Shortcut Navigation:

Thursday’s Pterosaur: Pteranodon

On Exhibit posts

In the run-up to Saturday’s opening of the new exhibition Pterosaurs: Flight in the Age of Dinosaurs, we’re highlighting one species a day from this amazing flying reptile group. Thursday’s is Pteranodon longiceps, perhaps one of the most recognizable pterosaurs, which lived about 85 million years ago.

Pteranodon

© AMNH


Discovered in 1871 by the famed Yale paleontologist O. C. Marsh, Pteranodon longiceps (ter-AN-o-don LON-ji-seps) was for many decades the largest known pterosaur, with a wingspan of up to 20 feet (6 meters). Its long, backward-pointing crest and immense size have made it a favorite for generations.

Along with other large pterosaurs, Pteranodon was first discovered in western Kansas, near a chalk formation called Monument Rocks. Today, the region is dry, but at the time this species lived, about 85 million years ago, central North America was covered by a seaway.

This large pterosaur likely spent its days flying over the ocean, rarely returning to land. But after taking a break from flying to eat a fish, Pteranodon would be airborne again.

Pteranodon

© AMNH


Taking off from the water is no easy feat: the pterosaur probably pushed off the water with massive force, and then hopped and flapped along the water until it could fly again.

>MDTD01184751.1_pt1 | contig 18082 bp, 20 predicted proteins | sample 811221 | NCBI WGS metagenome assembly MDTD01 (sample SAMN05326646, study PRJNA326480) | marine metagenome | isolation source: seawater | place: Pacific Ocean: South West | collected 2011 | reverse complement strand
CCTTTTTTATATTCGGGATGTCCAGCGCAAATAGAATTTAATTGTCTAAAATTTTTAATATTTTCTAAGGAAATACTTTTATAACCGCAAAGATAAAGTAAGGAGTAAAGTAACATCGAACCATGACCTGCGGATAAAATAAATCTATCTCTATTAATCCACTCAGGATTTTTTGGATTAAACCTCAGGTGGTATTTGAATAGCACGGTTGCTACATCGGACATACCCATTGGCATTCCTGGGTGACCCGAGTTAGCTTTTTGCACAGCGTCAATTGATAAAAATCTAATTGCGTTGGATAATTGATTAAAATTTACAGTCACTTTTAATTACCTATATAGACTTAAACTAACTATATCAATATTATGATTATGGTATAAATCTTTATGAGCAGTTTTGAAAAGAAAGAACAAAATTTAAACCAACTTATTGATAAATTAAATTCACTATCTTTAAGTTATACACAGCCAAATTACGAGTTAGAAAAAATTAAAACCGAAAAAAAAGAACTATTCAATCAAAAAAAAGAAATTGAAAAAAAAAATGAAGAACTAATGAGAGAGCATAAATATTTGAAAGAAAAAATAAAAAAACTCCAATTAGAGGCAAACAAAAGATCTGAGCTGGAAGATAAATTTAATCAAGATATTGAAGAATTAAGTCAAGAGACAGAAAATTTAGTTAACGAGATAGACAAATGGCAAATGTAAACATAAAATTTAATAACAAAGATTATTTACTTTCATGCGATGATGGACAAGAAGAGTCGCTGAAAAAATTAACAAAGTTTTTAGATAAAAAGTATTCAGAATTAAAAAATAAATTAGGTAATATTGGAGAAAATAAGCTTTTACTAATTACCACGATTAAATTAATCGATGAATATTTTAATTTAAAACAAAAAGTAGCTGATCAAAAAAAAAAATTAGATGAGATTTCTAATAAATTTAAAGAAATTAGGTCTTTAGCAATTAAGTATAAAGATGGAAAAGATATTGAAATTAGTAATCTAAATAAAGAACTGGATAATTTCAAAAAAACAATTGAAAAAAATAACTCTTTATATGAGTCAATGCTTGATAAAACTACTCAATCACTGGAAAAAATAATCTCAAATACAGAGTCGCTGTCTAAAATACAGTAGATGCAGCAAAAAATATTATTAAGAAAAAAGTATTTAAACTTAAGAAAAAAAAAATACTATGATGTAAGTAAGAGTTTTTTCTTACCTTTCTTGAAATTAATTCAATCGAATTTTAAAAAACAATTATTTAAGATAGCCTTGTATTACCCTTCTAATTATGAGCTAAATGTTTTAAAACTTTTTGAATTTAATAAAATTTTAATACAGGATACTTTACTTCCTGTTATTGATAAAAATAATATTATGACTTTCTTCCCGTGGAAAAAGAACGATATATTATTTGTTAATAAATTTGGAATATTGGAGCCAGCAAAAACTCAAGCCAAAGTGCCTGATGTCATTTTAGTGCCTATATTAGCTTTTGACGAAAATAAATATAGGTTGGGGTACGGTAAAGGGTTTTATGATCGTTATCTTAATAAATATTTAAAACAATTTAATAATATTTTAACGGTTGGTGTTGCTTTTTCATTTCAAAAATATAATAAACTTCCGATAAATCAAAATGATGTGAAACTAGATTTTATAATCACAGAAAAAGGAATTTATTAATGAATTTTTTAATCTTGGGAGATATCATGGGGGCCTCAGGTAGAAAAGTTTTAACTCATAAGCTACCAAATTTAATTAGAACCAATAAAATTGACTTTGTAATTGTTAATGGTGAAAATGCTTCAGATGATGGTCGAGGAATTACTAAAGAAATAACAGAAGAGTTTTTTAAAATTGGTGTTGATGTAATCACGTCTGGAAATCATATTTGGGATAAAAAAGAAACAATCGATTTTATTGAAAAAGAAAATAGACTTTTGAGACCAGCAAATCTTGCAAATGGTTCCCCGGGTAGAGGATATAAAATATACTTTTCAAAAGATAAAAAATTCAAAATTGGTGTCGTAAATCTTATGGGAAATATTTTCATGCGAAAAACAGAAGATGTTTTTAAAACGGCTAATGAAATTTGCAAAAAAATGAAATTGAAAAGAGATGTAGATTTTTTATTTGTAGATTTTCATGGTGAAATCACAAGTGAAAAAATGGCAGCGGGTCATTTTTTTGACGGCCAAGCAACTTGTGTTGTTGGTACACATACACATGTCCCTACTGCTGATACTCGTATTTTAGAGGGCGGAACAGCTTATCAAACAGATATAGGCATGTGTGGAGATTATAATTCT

Unlike early species of pterosaurs, Pterandon and many other Cretaceous-era species didn’t have any teeth. In fact,  its genus name means “winged and toothless,” while the second name, longiceps, means “long headed.”

Learn more about the new exhibition Pterosaurs: Flight in the Age of Dinosaurs, which opens Saturday, April 5, 2014.

Check out our Pterosaur-a-Day series here.

 

 

 

American Museum of Natural History

Central Park West at 79th Street
New York, NY 10024-5192
Phone: 212-769-5100

Open daily from 10 am - 5:45 pm
except on Thanksgiving and Christmas
Maps and Directions

Enlighten Your Inbox

Stay informed about Museum news and research, events, and more!